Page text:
The Telegraph
Since 1st March, 1999
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First prick to call centre bubble

Mumbai, April 23: Under pressure from legislators, a US-based company has decided to wind up its call centres here and relocate them in America.

The move by eFunds International, the Indian wing of eFunds Corporation, follows a recent legislation passed in the state of New Jersey to protect jobs in the US. eFunds processes the electronic card system for 200,000 New Jersey welfare and food stamp recipients.

Its two call centres here employed about 2,300 people and were providers of electronic payment, risk management and related information technology and business process improvement services.

It is not clear when the centres will down their shutters or in what manner they will compensate their employees, if at all. “Not many people in the call centre industry here are aware of this,” said Niranjan, who works for a call centre run by an Indian company.

While the New Jersey legislation is expected to be complied with for work done for the local government — which eFunds has been doing — private companies are under no obligation to abide by it. Outsourcing jobs, such as running call centres as part of customer service, are largely in the private sector.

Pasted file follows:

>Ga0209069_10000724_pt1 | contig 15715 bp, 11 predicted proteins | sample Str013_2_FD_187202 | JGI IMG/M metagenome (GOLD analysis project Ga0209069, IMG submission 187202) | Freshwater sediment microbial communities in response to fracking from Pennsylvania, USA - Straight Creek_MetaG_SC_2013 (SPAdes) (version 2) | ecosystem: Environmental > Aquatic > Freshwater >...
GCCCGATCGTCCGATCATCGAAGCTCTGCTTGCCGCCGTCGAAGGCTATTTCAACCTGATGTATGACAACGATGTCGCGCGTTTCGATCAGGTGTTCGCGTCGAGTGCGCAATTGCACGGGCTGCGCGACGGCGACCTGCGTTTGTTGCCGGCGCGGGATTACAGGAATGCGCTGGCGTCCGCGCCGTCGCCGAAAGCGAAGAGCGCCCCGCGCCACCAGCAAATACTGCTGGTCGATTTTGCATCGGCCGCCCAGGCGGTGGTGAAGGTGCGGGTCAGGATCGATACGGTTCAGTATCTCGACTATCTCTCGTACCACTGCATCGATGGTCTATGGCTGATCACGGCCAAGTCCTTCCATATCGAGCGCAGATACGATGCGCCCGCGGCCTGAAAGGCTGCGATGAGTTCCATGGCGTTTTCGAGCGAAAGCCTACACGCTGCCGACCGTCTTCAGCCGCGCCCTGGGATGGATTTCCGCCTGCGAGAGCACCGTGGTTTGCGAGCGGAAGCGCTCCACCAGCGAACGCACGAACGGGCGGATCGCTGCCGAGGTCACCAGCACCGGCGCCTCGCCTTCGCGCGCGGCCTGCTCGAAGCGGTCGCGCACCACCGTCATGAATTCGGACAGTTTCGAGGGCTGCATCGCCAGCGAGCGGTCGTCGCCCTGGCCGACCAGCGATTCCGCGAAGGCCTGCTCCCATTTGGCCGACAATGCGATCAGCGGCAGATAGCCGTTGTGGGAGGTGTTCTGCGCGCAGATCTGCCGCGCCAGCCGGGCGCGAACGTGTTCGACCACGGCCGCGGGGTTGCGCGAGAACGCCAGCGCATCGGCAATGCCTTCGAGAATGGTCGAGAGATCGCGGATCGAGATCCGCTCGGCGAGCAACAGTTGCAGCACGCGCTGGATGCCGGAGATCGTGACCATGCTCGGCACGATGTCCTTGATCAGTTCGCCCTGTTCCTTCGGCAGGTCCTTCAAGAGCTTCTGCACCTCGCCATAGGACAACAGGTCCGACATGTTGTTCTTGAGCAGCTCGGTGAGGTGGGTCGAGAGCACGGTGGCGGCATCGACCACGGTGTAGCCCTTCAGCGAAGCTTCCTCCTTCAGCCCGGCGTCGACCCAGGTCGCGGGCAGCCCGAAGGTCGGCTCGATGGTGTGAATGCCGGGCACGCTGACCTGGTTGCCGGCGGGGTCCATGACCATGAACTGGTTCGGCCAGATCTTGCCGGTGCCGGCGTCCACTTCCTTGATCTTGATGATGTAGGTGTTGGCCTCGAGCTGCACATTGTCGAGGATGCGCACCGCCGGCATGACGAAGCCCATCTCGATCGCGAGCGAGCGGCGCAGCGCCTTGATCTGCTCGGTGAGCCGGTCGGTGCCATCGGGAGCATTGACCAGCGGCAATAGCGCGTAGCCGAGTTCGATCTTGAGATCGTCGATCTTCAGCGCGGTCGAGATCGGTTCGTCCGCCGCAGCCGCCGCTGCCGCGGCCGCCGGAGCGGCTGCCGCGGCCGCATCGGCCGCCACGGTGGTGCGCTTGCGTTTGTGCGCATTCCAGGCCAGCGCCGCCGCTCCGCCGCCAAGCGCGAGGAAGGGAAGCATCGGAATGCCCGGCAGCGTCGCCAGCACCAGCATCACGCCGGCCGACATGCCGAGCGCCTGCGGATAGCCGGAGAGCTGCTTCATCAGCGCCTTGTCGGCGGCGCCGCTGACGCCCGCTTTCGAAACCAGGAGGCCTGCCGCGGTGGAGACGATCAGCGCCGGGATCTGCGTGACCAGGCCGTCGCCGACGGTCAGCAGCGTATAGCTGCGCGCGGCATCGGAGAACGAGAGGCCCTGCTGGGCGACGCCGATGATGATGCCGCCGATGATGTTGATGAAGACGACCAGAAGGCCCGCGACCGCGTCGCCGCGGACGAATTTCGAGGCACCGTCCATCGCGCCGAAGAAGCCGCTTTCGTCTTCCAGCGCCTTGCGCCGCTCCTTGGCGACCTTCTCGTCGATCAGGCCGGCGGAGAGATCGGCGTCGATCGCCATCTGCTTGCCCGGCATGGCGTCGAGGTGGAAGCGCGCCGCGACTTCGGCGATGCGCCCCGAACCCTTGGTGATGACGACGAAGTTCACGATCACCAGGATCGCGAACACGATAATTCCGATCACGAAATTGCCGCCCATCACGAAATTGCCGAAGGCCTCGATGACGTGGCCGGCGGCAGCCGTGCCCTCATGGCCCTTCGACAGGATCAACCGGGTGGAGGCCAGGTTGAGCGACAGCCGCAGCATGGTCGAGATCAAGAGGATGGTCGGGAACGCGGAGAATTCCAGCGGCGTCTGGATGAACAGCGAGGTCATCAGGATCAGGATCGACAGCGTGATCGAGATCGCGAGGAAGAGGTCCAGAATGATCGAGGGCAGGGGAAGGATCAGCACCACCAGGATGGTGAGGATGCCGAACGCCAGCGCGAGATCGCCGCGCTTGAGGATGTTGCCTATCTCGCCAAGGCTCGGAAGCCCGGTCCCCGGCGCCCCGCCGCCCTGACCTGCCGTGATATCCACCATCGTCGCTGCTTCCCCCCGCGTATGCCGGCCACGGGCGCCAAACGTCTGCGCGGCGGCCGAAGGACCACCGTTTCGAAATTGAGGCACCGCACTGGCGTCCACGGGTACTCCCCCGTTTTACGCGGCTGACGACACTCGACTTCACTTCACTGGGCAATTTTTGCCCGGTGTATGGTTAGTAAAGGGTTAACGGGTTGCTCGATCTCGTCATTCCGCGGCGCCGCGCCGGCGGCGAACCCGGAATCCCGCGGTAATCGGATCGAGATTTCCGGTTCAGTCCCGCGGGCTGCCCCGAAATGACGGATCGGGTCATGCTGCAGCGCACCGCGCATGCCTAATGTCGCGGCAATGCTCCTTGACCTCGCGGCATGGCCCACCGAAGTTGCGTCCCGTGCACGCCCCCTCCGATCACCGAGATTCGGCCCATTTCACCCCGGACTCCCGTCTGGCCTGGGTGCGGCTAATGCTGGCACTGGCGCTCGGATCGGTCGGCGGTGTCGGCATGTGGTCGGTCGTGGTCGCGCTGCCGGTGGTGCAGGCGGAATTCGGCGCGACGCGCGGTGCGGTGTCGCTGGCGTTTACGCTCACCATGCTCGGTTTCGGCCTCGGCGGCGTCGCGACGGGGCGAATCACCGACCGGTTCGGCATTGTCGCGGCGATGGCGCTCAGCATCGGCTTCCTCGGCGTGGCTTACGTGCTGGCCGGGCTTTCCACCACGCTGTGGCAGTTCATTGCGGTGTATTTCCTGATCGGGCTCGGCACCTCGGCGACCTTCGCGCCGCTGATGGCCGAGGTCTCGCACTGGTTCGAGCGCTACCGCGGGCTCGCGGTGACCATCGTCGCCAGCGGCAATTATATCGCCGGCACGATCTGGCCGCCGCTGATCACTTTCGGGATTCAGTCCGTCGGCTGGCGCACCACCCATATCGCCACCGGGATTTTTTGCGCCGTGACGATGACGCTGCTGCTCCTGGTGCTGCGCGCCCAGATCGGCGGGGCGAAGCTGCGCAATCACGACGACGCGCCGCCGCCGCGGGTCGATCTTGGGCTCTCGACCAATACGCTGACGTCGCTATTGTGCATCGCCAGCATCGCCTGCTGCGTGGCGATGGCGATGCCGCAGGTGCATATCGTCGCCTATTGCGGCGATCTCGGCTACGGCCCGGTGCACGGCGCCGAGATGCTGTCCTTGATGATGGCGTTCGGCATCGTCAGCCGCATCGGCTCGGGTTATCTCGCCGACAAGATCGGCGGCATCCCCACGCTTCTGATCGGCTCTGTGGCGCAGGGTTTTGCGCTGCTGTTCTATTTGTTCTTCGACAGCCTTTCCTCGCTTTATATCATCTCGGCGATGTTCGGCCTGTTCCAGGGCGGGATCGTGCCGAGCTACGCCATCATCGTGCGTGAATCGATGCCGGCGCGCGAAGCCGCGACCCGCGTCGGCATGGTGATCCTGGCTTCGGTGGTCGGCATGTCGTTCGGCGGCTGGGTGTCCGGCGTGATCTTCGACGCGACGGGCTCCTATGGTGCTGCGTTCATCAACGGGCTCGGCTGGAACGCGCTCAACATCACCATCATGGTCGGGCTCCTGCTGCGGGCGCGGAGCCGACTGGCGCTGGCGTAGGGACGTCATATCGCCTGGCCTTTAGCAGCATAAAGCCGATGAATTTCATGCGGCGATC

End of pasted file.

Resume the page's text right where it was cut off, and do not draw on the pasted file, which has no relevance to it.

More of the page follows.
In 2000, when it entered the business in India, eFunds had cited cost-saving as the reason. It has been estimated that American companies save about 20 per cent by locating call centres here.

The Nasdaq-listed eFunds International set up its first call centre as a 1,000-seater over 32,000 square feet with an investment of $4 billion. The second, a 1,300-seater built over 52,000 square feet, was established in 2002.

The lean, mean new US office to be run by eFunds will have a dozen workers, serving 155,000 food stamp recipients and 45,000 welfare clients at a cost of 36.9 cents per client per month.

Call centres in India, which usually employ young graduates who are taught an American accent and are willing to work night shifts, pay each employee not more than $2-3 an hour.

This has led to a boom, with many MNCs, including GE, picking India. British Telecom is planning to enter the business. The latest industry to join the call centre business is medical services, for which call centres in India would mediate between hospitals and insurance companies abroad. Apollo Hospitals has recently struck a record deal with an American hospital in this area.

But this has also led to widespread protests in the US that the country’s youth were losing jobs to Indians and other Asians that led to the legislation being drawn up in eight states — Connecticut, Delaware, Maryland, Missouri, New York, Washington and Wisconsin.

The effort, while criticised by US industry, which said it was a wrong move in the era of globalisation, was hailed by lawmakers keener on addressing concerns over job losses.

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